Pray, Invite, Eat, Repeat

How do you grow a small group? I think it comes down to four simple actions: pray, invite, eat, repeat.

One reason why I want to write on this is because growing our own small group this year took persistence in these principles. We started strong with three committed couples. Then three other individuals joined us. But those three didn’t stay past our fall Outflow series and one of the core couples moved to Italy. Someone else joined us and for what seemed like a loooong time we had five people if everyone showed up.

What do you do when you have a great group and you just need more people?

Pray. We kept asking God to send us people.

Invite. This can’t be overemphasized. Everyone needs to be in a vibrant small group. Really. Some of them don’t realize it though! Some do. So you invite lots of people. We and our host invited people at the Vineyard, our friends, and even people in the grocery store. Some people we invited repeatedly. I remember one week when we were having a potluck that Vicki and I figured if everyone came that we invited that week we would have 20 additional people. One came. Eventually, though people started visiting and some of them kept coming back.

Eat. Food is important to small groups for lots of reasons, one is for drawing people. For some reason it’s less threatening and more fun for people to visit when you are having a potluck, cookout or party. So eat often. Last month our group had a potluck. This week we are having a cookout.

Repeat. These principles work but they sometimes take time. Persistence is important. Hang in there!

If you want your small group to grow—and you do, right?—I recommend that you pray, invite, eat, and repeat.

What advice do you have for others on growing a small group?

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Posted on May 28, 2008, in Eating Together, Outreach, Pray and tagged , , , . Bookmark the permalink. 4 Comments.

  1. Great advice Jim!  Some things I might add…  It helps to invite people who are great at praying.It helps to invite people who are inviters themselves.  AndIt helps to invite people who can cook/bake really well!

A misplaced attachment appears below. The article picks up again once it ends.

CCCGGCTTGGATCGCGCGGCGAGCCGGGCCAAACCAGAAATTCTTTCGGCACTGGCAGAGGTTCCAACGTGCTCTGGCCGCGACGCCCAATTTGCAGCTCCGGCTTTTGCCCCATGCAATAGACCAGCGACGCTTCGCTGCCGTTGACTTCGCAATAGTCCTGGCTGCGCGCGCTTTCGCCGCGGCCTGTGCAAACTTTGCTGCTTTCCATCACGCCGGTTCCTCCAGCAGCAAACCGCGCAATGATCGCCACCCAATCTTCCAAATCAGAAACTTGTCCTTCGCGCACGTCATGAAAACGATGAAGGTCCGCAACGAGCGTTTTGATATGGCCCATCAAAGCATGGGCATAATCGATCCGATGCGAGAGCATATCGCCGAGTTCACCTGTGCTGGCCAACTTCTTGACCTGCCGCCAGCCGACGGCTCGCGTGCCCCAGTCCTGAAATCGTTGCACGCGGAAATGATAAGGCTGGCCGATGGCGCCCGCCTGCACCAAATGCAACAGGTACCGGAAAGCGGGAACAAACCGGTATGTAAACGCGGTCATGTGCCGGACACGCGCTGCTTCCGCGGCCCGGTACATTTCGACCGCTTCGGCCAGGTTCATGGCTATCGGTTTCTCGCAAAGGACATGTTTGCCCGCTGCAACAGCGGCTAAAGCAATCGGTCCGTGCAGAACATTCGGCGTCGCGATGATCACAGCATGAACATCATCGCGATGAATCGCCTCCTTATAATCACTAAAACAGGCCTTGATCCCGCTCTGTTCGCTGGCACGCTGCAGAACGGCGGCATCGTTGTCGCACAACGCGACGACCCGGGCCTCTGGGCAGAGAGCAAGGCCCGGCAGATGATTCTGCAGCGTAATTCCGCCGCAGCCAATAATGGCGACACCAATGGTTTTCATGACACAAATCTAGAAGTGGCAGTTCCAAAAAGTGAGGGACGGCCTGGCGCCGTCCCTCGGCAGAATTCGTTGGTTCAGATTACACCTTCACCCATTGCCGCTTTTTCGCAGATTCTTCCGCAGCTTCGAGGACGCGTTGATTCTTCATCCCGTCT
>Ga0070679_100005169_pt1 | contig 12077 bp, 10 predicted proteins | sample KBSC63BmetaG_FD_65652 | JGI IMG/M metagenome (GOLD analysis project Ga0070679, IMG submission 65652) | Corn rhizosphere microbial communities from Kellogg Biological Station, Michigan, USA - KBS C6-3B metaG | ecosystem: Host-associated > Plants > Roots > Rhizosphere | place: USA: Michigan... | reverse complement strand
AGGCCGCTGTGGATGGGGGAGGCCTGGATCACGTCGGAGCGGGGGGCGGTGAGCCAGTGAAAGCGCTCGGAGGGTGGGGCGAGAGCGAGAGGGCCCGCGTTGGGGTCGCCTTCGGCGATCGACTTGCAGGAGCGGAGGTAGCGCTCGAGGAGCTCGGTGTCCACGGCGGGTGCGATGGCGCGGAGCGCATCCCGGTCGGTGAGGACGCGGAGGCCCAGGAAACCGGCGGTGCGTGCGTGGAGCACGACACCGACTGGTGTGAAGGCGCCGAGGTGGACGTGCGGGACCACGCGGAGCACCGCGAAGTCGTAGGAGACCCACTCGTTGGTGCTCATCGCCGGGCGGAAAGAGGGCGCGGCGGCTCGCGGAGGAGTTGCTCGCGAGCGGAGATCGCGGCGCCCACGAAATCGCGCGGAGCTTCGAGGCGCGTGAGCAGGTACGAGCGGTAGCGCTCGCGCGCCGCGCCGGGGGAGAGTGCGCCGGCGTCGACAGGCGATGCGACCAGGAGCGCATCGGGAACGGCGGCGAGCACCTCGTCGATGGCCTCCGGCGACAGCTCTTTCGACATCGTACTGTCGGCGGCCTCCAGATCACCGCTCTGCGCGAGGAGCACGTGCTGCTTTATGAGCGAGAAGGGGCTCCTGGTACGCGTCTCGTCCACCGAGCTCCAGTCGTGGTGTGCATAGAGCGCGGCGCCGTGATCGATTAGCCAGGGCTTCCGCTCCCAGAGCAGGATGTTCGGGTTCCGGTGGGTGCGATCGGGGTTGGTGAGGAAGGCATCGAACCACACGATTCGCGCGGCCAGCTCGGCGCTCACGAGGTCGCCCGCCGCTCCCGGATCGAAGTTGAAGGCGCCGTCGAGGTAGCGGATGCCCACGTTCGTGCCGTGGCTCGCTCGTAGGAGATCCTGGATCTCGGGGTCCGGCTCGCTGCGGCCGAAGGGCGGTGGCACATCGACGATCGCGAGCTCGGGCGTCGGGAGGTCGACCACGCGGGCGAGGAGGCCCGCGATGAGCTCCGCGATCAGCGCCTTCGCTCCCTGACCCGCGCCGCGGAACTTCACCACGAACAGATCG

2. Stephanie Davenport

    It does help to have good food. However, I have to share a funny story from our group. I was going through a lot of trouble as the leader to make fancy desserts and special dips, etc each week because we were a new group and we meet at a host site instead of a host home. I had been trying really hard to hand off the snacks, with no response. One of the leaders in my group came to me one day and said she’d bring the snacks the next week. I was like “yahoo!” Well, the next week I came in and she had brought store bought pretzels and cookies and I was like “oh no!” my small group will die without our great food. Then she informed me that I’d been setting the standard so high that no one wanted to volunteer to bring snacks, so she wanted to show that that it was as easy as picking something up from the store. The next week and every week since nearly everyone from the group has brought some kind of snack to share with the group!  Some are homemade and some are not, but everyone is getting involved now. I’m anxious to see how I can apply her suggestion in other areas of our group.

  3. Becky - Vineyard, DSM

    I love your advice!! 🙂    REPEAT is the biggest key… over and over again.Another tool with inviting, is to change up what you are studying into segments.  For example, a four-week talk about worship, followed by six-weeks on outflow, three-weeks on parenting & on and on.  Then, you can invite friends to come and share with you through a certain study, which has a start & end.  This is most effective with people who are hesitant to “commit” to a life group… but they can commit to a few weeks study.

  4. One of my first small groups decided to have dinner together as part of the small group time. We had a food coordinator who scheduled who was bringing what, and then we’d cook it together at my house. I was surprised at how quickly the group gelled. It was a young adult group with a good portion of recent high school graduates and college students who didn’t have actual meals all that often. The prep time was a great tool for starting conversations and including new people in the group, just by having them come in to the kitchen…and relationships flourished.

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